Togo, which became an independent republic in 1960, was
mapped by the French Institut Géographique National
(IGN) and its predecessors in the 1950s and 1960s in its
program of Cartes de l'Afrique de l'Ouest. The country was
covered by 90 four-color, 1:50,000 scale sheets, showing
relief by 20 m interval contours, and also by 12 four or
five-color 1:200,000 scale sheets with 40 m contours. Both
series were on a UTM projection, Clarke 1880 ellipsoid, and
were compiled from aerial photographic coverage. The
responsible mapping authority is now the Direction de La
Cartographie Nationale et du Cadastre (DCNC), Lomé,
but it is heavily dependent on overseas aid. Consequently
there has been no revision of the 1:50,000 scale mapping.
However a new triangulation of the country has taken place
with aid from Germany, and in the 1980s a new 1:200,000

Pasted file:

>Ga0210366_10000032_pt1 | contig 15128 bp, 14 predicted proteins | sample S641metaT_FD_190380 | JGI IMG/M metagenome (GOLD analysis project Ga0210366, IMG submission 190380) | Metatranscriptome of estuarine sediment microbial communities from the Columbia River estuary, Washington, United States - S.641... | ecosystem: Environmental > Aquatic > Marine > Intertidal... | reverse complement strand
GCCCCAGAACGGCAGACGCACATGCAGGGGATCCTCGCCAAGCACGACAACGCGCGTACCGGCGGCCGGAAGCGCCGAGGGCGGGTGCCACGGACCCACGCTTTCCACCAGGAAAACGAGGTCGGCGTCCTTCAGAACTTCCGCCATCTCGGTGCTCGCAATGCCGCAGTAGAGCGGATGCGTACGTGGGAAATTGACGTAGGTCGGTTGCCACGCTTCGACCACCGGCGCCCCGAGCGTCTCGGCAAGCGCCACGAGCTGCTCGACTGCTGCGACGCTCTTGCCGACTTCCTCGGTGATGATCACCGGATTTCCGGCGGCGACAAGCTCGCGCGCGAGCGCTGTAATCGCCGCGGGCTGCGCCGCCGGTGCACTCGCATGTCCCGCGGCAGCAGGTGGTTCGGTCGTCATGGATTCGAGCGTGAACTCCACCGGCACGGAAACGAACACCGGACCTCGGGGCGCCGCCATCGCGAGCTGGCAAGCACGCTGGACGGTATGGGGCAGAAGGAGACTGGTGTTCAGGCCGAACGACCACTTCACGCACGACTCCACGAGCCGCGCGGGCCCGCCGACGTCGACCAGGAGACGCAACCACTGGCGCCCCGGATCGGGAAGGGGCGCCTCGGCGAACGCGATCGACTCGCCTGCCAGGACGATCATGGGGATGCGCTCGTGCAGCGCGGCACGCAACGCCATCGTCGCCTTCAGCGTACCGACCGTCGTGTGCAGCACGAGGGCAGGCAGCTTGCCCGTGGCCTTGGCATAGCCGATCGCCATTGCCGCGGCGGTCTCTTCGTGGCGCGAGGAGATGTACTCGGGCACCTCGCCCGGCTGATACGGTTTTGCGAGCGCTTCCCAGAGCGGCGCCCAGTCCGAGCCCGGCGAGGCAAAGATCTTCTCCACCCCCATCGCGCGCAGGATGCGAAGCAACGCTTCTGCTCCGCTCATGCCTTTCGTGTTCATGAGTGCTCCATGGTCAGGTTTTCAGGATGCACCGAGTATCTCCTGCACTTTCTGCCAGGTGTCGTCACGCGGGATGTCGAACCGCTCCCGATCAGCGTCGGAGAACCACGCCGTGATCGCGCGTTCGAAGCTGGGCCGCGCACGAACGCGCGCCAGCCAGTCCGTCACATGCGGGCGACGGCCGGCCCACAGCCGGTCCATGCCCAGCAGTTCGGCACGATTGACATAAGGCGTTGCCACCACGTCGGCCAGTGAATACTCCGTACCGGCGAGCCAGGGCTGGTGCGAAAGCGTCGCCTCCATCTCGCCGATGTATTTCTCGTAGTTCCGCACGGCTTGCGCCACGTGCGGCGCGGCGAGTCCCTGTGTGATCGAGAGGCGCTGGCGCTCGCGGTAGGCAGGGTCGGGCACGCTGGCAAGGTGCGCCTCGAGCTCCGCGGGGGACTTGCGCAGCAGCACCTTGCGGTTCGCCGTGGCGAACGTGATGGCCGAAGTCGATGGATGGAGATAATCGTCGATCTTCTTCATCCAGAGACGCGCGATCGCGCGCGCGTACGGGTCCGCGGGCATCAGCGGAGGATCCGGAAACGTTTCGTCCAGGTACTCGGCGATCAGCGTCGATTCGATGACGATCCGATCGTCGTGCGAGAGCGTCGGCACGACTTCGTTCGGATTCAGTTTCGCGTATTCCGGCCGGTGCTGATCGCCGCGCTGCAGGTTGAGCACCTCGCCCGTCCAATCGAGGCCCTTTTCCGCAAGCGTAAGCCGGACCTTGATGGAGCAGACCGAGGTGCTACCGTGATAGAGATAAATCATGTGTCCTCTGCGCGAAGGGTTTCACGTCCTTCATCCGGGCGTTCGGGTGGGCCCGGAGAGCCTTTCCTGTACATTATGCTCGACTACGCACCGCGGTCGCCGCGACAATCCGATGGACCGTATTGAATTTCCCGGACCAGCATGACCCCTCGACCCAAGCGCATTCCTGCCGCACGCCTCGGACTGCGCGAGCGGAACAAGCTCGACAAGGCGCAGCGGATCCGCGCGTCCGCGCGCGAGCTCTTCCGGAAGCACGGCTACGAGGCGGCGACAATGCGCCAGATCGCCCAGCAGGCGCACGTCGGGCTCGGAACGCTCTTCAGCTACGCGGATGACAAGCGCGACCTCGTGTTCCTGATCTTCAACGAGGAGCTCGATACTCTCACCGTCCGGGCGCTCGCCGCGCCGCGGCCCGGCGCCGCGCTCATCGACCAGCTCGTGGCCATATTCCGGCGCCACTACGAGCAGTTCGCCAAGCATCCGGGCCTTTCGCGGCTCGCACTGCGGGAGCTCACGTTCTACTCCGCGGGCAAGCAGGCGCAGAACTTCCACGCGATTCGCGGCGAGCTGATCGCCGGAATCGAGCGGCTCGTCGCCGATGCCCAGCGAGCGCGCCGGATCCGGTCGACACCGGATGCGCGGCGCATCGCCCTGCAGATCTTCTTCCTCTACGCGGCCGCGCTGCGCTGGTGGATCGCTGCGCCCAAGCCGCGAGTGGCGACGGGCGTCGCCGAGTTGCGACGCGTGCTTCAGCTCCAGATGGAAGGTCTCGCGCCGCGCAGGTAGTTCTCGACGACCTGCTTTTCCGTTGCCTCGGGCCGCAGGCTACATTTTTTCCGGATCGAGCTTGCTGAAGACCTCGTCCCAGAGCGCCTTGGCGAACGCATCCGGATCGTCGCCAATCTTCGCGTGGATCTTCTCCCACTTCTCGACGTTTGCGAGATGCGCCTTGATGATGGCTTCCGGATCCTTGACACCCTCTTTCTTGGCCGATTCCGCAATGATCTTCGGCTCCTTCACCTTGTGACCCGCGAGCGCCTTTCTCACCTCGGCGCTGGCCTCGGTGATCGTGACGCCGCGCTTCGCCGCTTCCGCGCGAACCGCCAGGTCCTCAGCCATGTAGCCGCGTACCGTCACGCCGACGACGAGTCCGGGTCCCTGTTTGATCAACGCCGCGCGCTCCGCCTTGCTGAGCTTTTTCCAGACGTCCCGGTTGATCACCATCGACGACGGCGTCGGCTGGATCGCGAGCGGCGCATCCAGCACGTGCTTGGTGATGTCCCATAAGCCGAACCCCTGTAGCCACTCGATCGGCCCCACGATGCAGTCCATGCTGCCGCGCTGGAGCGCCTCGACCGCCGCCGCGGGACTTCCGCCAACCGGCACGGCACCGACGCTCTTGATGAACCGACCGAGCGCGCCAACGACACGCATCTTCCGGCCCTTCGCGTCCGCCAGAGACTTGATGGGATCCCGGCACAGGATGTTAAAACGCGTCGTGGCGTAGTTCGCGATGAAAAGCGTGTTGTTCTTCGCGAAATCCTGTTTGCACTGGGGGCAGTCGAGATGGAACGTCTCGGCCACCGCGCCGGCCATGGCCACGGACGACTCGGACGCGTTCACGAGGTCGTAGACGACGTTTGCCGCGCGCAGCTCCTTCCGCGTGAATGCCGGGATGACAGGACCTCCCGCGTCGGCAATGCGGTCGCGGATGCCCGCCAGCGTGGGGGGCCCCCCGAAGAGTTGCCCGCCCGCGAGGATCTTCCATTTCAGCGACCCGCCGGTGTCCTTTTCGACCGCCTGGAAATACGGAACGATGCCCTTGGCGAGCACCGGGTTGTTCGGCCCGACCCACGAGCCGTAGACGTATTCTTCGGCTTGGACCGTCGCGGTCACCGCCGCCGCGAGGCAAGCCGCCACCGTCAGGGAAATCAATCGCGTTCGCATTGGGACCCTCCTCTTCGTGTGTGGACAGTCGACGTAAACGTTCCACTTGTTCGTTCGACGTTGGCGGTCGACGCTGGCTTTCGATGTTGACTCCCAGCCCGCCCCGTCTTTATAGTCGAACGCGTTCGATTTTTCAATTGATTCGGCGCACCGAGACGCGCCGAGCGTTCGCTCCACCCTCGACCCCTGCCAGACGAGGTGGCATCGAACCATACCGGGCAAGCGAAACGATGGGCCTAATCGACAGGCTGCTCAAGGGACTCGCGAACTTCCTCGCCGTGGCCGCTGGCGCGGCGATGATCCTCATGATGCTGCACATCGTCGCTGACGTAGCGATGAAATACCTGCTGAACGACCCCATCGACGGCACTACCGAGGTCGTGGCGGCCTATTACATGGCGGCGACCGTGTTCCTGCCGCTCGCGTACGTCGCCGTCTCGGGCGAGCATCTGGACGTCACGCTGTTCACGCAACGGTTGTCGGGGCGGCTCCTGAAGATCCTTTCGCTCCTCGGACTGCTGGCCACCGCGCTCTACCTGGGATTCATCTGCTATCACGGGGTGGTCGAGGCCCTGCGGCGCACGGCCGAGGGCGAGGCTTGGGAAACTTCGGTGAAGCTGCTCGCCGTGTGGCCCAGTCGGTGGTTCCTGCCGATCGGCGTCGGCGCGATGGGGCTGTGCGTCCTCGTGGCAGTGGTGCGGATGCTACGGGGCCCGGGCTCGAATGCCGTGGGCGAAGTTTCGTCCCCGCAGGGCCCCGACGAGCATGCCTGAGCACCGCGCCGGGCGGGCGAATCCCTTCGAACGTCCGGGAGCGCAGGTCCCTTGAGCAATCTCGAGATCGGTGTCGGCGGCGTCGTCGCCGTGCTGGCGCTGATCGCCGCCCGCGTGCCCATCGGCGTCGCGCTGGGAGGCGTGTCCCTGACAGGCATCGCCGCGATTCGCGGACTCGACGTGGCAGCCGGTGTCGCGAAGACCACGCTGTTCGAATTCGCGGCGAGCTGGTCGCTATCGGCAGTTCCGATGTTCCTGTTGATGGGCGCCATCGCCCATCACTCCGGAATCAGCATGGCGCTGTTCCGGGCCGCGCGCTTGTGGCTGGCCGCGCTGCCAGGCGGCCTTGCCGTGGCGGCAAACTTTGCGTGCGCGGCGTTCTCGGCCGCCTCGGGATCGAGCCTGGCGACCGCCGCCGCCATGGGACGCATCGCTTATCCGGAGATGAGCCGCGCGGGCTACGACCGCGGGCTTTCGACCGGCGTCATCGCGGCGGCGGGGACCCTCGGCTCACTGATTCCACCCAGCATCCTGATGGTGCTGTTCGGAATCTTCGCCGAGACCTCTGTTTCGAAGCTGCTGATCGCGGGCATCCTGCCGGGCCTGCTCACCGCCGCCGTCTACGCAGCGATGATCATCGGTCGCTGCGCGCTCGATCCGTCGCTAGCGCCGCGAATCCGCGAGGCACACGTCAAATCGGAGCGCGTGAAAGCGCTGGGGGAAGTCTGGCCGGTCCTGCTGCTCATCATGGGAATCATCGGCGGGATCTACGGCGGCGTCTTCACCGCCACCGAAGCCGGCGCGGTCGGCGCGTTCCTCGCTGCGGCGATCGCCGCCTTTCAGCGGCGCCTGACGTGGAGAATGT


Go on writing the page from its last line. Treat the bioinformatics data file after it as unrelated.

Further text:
series in five extended sheets was completed, financed by
France and printed at the IGN. This map is in four or five
colors with relief shading and 40 m contours. Projection is
UTM, Clarke 1880 ellipsoid.
Soviet military topographic mapping of Togo exists at the following scales: 1:1,000,000 (3 sheets, complete coverage, published in 1986);
1:500,000 (5 sheets, complete coverage, published 1983-1985); 1:200,000 (18 sheets, complete coverage, published 1981-1985) and a city (1:10,000) topographic map
of Lome published in 1978. These products are available in print, digital raster and digital vector GIS formats from East View Geospatial.
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